It’s time to take a trip down memory lane I think and visit a featured collection of cubes. In the upcoming weeks I will be writing a few featured posts consisting of e-mail interviews I conducted with the makers of various StoryCubes.
This week is the turn of Esther Leslie’s ‘In the Shadow of Senate House’ StoryCubes. Along with Owen Hatherley, Victoria McNeile, and Henderson Downing, a StoryCube was created to hand out on a psychogeography walk that was taken around London.
Have a read of the interview with Esther Leslie below.
RP: Why did you choose to use a StoryCube to present the information about the walk you took?
EL: We wanted something visual, onto which we could pack lots of images and text, because that seemed fitting for our project – which is about palimpsests in the city, the psychogeography, literary traces, altered vision and so on. We wanted something that could be held and used easily while walking, but that would also be good in a conference situation. They ended up rather like little meditation objects.
RP: How did you use it on the day?
EL: We used them in several contexts – on an urban walk, at lectures and a workshop. We handed them out, but did not draw further attention to them, leaving it up to participants to find their own way round them.
RP: How did people react to the StoryCubes? What did they do with them?
EL: They looked at them, played with them. Some built them, some left them flat. They took them home with them. Some have put them on the wall flat. Some have made them up. Of course, if you have one, you have to decide which face to show.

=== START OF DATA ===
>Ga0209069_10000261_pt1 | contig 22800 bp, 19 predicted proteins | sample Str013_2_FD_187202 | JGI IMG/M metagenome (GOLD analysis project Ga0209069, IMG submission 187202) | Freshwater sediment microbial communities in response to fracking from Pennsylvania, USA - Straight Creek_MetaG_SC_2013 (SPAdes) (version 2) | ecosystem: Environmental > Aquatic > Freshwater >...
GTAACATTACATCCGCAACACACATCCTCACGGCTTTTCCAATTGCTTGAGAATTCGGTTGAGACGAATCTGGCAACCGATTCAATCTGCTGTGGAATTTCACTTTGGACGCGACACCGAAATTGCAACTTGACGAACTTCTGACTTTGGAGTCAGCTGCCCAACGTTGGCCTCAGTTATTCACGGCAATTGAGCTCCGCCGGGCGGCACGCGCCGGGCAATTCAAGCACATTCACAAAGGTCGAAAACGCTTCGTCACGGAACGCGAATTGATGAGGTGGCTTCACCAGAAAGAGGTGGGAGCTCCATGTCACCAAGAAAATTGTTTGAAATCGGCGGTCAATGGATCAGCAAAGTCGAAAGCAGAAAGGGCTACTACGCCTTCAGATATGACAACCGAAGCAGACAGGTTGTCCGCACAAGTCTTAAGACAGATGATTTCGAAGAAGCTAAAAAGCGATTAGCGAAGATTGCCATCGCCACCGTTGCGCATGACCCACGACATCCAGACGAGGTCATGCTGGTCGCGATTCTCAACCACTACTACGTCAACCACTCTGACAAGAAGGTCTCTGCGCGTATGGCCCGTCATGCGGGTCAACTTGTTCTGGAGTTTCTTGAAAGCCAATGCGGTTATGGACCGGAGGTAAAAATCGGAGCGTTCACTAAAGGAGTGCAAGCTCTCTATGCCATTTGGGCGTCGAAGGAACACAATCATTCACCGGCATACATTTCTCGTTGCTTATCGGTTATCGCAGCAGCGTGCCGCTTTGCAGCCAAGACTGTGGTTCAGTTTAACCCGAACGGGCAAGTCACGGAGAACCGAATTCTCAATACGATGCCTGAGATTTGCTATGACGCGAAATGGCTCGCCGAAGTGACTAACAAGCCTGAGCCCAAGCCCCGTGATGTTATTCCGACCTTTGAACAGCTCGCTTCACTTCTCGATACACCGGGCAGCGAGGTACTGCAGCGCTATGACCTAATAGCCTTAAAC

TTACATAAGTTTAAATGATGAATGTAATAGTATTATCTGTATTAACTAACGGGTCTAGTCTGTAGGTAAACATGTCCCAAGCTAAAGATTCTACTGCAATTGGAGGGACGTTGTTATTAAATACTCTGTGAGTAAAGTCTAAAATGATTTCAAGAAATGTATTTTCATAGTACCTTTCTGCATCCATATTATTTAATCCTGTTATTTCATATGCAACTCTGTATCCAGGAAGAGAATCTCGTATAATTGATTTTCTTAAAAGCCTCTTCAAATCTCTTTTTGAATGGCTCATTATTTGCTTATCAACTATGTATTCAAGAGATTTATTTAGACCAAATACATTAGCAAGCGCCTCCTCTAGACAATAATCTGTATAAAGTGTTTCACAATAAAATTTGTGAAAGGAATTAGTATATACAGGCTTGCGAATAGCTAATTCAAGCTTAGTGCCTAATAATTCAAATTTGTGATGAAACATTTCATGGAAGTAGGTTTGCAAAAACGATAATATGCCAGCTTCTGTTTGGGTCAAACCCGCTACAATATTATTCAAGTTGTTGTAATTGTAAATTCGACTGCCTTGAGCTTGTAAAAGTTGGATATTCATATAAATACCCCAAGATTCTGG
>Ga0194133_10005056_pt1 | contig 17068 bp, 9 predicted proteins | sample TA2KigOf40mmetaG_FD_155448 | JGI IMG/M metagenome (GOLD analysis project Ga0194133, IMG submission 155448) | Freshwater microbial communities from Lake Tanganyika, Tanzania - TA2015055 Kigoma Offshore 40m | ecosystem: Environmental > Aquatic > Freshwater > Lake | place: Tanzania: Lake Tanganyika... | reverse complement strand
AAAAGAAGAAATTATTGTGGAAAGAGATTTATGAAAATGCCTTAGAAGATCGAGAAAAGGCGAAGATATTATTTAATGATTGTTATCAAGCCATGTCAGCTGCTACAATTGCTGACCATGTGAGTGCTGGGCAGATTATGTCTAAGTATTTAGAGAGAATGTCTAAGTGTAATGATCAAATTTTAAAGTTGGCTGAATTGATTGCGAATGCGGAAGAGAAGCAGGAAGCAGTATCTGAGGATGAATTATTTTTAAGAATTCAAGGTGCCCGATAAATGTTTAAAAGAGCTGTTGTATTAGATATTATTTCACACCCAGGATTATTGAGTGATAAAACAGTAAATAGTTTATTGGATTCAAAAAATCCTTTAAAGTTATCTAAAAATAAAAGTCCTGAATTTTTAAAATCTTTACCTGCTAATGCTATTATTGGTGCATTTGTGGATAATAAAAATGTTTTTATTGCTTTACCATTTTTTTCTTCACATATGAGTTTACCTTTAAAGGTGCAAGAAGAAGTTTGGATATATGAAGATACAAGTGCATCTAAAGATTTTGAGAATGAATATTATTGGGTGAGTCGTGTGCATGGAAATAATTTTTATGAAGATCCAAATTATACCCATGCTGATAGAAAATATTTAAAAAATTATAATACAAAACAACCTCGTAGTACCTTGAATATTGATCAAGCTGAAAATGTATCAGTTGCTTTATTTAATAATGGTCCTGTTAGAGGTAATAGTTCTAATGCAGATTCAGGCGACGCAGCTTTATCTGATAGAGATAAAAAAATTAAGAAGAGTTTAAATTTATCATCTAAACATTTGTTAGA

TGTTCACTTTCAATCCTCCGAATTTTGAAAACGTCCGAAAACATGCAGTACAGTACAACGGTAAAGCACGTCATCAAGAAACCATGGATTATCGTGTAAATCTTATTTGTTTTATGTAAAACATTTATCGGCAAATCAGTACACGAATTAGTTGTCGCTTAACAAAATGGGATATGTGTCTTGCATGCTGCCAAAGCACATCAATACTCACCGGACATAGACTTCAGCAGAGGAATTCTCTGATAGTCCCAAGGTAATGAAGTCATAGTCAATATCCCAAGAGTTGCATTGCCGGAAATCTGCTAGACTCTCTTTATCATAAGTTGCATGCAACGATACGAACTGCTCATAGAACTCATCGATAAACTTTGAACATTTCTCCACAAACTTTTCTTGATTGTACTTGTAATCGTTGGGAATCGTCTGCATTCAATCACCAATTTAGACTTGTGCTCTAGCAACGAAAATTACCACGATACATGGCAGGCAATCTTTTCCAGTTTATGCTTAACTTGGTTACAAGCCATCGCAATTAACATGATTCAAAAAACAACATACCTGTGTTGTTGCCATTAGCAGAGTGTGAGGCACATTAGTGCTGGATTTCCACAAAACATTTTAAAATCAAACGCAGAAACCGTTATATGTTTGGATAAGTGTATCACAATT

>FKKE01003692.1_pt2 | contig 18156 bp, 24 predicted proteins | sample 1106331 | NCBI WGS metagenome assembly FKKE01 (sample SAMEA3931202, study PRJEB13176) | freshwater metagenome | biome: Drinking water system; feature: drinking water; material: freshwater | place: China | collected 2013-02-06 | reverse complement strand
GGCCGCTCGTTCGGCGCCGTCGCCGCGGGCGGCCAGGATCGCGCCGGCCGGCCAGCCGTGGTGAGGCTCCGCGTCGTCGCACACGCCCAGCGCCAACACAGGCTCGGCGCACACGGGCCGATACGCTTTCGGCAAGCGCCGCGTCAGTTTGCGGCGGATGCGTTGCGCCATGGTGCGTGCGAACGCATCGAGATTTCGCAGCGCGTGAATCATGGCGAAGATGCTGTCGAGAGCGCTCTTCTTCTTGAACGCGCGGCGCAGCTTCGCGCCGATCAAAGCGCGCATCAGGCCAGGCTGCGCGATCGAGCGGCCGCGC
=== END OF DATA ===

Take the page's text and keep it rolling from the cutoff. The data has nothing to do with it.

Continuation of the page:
RP: Did any other interesting ideas develop from the StoryCube?
EL: The best part was putting them together – the three of us exchanging ideas and images and texts and thinking very hard about what the main themes were for us and how to find ways to represent them. It was a challenge to work on such a small scale, while trying to encompass vast ideas – but then that has something in common with some of the aspects of the city that fascinate us: the tube map as miniaturised city, city signage as concise image and text, the Bloomsbury square as microcosm. We also used some of the images as the basis for posters, so they formed part of our visual identity.
RP: Would you use the StoryCubes again? For the same or other purposes?
EL: Yes, would use the form again – but might draw more attention to them when handing them out. We think they are so very lovely and would like to talk them up more as little artworks.
It’s great to see the positive reactions of the StoryCubes, and how people interact with them in different ways. I like the way Esther and Co simply gave out the StoryCubes and left it up to the participants to explore them on their own.
Another highlight is the evidence of the different scenarios StoryCubes can be used in, ‘we used them in several contexts – on an urban walk, at lectures and a workshop.’
Keep posted in the coming weeks, to read more interviews from the creators of some more exciting StoryCubes.